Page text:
When she's not dancing, she substitute teaches for the Carrollton-Farmers Branch school district. With what free time she has left, she enjoys writing, especially love poems and short stories. Inspiration comes from her own life, and she often wakes up in the middle of the night to jot down a new prose.
She shuffles through piles of papers and video tapes and produces a bound, cardstock calendar entitled "Alpha Males 2008." She sells these homemade calendars for $20 a piece, with the proceeds going toward building and maintaining an orphanage that her son Monte setup in Zambia, Africa.
Inside, each month features men from 21 to 75 years old "who are successful in every area of their lives" and "above all, they know how to treat a woman." Six of her fraternity men fill the pages; the rest include dance partners, friends and family.
Junior PIKE member Clark Lundy is Mr. February. His photo is accompanied by one of McCurtain's original poems, "Tethered to Your Heart."
We can't forget about the other months, though, McCurtain points out. Junior Jonny "Red Beard" Morgans is Mr. August. Beneath his picture, McCurtain writes, "He may pirate your heart." Then, flipping back several pages, there's junior pledge brother David Dines, better known as Mr. July: "Tennis is his game; if you're a match, love is his goal," reads his description.
It's hard to imagine the stereotypical fraternity guy willingly participating in such a testament to romance. However, the PIKE men say it's the least they can do for Mom."She's done so much for us," Dines said. "So, we try to help her out whenever she needs us."It is this mutual respect between a tough-love kind of mom and her sons that has kept McCurtain at the PIKE house year after year.
Despite a national trend toward more male mentorship in fraternities, this chapter's members couldn't imagine their house without Mom."We're her boys," Lundy said. "Each year she gets a whole new set of us to watch over. And she's completely selfless, even offering up her own racks of costumes to us for Halloween.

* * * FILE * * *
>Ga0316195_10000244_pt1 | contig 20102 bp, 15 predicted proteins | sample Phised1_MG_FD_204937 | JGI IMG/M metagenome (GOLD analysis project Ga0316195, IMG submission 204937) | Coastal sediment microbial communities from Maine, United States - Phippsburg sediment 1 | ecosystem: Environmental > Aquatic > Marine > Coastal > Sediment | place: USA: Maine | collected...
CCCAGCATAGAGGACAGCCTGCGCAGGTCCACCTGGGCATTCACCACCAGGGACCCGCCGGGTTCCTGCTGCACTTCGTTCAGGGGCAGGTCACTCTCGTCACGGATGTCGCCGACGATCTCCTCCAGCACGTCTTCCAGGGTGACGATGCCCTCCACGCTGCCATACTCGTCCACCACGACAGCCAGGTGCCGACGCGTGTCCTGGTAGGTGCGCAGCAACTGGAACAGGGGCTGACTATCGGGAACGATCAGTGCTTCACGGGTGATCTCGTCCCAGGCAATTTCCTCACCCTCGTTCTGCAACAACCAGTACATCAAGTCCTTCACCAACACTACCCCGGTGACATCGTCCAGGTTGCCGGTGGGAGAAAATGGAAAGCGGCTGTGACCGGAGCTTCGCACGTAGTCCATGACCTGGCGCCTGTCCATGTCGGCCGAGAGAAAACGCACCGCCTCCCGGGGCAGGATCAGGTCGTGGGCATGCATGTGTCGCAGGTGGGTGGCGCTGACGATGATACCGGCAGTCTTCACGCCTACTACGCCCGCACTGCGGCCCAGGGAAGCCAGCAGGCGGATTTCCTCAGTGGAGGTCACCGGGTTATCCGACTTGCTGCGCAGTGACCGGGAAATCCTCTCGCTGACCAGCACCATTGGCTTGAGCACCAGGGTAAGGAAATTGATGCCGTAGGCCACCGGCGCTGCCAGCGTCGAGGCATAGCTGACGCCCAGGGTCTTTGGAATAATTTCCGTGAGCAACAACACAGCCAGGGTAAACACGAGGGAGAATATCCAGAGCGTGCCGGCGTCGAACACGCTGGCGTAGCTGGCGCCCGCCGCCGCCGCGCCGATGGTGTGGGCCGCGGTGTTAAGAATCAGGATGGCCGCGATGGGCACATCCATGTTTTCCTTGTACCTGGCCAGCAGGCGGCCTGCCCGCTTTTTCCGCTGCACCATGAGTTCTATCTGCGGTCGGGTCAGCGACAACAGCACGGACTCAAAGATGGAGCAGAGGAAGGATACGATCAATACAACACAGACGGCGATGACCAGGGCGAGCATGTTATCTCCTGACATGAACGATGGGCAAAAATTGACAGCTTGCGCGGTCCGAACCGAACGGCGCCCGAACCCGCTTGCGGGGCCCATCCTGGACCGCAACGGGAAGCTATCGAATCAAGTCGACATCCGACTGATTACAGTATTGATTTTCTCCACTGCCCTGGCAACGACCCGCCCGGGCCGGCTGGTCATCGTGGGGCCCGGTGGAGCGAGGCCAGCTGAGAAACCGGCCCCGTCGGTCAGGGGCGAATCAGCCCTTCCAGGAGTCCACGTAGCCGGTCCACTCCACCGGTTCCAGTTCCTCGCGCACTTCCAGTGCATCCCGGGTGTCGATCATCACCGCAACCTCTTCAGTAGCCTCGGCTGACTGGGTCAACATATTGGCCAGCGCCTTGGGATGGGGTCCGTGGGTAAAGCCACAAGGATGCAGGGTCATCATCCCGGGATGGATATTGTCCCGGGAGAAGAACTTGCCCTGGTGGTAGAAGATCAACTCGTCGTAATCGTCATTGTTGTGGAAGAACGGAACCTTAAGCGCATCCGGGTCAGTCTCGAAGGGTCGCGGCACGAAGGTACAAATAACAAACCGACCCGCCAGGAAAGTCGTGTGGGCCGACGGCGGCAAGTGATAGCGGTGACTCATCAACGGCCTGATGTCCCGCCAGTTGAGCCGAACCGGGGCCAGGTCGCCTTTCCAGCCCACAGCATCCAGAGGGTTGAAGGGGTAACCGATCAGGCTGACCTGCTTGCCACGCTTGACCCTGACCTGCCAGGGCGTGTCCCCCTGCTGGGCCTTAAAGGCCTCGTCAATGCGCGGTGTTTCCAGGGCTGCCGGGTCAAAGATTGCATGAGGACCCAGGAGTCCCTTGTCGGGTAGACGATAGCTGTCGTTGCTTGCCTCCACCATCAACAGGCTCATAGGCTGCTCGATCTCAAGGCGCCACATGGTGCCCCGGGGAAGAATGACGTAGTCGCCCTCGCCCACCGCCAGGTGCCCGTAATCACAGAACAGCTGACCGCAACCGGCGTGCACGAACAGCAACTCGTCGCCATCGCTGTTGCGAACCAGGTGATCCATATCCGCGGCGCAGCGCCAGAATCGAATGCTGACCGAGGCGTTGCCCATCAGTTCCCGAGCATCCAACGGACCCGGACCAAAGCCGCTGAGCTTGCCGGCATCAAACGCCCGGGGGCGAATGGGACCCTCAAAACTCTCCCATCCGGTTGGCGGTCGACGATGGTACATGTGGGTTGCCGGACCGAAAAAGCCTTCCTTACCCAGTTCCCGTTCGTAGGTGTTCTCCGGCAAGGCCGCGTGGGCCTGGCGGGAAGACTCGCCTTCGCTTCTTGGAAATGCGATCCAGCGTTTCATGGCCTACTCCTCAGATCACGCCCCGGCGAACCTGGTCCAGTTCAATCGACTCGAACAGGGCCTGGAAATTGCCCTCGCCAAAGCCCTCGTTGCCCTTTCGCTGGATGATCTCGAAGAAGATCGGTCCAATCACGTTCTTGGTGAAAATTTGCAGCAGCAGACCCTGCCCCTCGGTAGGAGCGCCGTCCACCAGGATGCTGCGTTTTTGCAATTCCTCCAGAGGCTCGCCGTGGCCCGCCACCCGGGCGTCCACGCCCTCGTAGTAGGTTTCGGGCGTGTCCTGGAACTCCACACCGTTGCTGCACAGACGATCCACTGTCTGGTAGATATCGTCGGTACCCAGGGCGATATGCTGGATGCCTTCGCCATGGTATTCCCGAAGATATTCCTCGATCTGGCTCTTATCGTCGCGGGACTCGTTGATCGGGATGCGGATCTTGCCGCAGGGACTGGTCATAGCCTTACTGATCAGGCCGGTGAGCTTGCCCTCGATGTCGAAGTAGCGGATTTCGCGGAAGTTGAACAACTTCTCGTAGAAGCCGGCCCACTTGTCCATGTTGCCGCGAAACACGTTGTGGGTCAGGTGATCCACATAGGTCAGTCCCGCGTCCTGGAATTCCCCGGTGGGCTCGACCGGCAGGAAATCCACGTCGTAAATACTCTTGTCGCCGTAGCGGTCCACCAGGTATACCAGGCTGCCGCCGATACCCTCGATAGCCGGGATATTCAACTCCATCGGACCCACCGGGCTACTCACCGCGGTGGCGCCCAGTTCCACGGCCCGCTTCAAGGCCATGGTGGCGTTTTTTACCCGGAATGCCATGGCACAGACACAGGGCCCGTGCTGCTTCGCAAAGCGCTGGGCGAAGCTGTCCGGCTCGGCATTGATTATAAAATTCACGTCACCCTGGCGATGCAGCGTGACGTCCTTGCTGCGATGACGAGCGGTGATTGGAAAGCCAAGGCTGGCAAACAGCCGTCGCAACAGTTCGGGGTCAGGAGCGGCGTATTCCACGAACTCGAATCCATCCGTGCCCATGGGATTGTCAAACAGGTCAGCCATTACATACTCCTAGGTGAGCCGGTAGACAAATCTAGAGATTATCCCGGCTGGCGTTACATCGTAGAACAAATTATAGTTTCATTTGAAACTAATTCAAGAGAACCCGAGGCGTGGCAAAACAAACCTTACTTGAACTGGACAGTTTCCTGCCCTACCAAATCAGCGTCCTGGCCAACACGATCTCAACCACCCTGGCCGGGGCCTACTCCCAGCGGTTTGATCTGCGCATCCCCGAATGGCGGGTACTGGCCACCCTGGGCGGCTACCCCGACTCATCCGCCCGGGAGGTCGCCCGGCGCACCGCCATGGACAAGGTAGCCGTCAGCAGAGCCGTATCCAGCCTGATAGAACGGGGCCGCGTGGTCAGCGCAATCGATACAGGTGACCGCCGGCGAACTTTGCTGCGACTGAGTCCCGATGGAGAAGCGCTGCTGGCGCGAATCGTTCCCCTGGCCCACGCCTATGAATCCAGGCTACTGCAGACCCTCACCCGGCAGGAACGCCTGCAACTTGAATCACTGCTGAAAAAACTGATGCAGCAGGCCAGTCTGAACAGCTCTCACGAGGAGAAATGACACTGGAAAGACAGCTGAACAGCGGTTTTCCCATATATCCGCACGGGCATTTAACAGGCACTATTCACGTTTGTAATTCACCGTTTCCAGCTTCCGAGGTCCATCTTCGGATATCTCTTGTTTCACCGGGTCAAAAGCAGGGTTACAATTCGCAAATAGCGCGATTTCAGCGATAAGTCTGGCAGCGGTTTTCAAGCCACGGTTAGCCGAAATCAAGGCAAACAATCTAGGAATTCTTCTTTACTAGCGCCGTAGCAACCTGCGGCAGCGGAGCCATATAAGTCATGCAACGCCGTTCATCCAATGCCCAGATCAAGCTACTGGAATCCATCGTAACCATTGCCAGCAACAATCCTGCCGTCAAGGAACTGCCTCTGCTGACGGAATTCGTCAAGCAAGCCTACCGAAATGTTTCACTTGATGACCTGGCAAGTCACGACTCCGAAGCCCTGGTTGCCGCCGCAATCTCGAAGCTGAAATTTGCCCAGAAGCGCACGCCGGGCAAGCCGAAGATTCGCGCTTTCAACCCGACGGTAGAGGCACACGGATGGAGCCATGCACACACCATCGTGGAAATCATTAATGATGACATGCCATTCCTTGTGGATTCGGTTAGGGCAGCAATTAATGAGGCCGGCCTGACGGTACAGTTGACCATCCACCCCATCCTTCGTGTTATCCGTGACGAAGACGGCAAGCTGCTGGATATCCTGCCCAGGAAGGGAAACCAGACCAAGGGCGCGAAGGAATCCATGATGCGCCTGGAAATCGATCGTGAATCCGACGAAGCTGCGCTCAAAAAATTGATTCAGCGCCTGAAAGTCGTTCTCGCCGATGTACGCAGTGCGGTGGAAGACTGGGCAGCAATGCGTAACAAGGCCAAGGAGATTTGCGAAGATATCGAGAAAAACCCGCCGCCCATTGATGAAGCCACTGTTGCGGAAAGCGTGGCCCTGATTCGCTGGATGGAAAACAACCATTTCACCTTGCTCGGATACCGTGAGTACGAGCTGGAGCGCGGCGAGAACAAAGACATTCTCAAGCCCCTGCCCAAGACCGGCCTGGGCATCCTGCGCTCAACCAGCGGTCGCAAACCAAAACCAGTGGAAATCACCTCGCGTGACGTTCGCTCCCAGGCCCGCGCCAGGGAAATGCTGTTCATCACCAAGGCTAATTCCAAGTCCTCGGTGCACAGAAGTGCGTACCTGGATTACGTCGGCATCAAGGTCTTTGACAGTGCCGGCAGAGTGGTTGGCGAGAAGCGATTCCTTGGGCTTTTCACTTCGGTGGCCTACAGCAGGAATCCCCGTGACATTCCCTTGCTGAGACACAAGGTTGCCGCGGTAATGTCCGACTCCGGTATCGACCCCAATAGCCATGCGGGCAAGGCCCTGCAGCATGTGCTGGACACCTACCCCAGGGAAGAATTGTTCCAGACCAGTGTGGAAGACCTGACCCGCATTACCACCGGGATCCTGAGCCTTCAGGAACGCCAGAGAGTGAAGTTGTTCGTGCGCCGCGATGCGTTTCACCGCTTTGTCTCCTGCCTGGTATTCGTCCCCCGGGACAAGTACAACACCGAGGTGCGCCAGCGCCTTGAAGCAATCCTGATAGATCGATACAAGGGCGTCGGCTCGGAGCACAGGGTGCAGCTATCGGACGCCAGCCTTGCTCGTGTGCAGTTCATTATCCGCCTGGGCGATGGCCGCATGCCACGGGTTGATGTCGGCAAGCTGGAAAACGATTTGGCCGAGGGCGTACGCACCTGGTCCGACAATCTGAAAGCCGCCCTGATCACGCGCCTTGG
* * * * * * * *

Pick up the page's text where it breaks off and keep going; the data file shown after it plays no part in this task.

I love knowing that years from now I can come back to this house and Mom will still be here."Likewise, her men have told her she only need knock three times on her apartment wall before someone comes to her aid. "My men, they really do take care of me," McCurtain said. "They're totally awesome."
While her poems and short stories have drawn a cult-like following within the house, McCurtain said it is her lessons in sexuality that rank most popular. As a retired psychotherapist for a physical rehabilitation hospital, she taught sexuality to quadriplegics and patients with traumatic brain injuries. Next to them, frat guys must be a synch.
"I tell them, 'Today, I am not your house mom; I am your Dutch uncle. So, feel free to ask me anything you like,'" she said. "If I don't know the answer, and one of their older brothers doesn't know either, we will research it in the library.
"Rounding out her skills, McCurtain also offers hypnosis, a talent she happened to pick up at a traveling workshop. Her goal is for the fraternity members to improve their grades through autohypnosis, a technique she herself uses to drown out the slamming doors and rap music of her men's late-night partying.
"When else would I ever have the opportunity to meet a woman like this?" Lundy said. "She has experience in so many different areas, it's unbelievable."On her 50th birthday, McCurtain made a pact with herself to accomplish something new each year. At the rate she's going, she said there are only a few things left to check off her list, and she's saving the best for last."When I go, I'll be 100 years old, on the French Rivera, in bed with a strange man," she said.
"You see, I've been to the Rivera plenty of times, but never in bed with a strange man, so that's kind of the final frontier."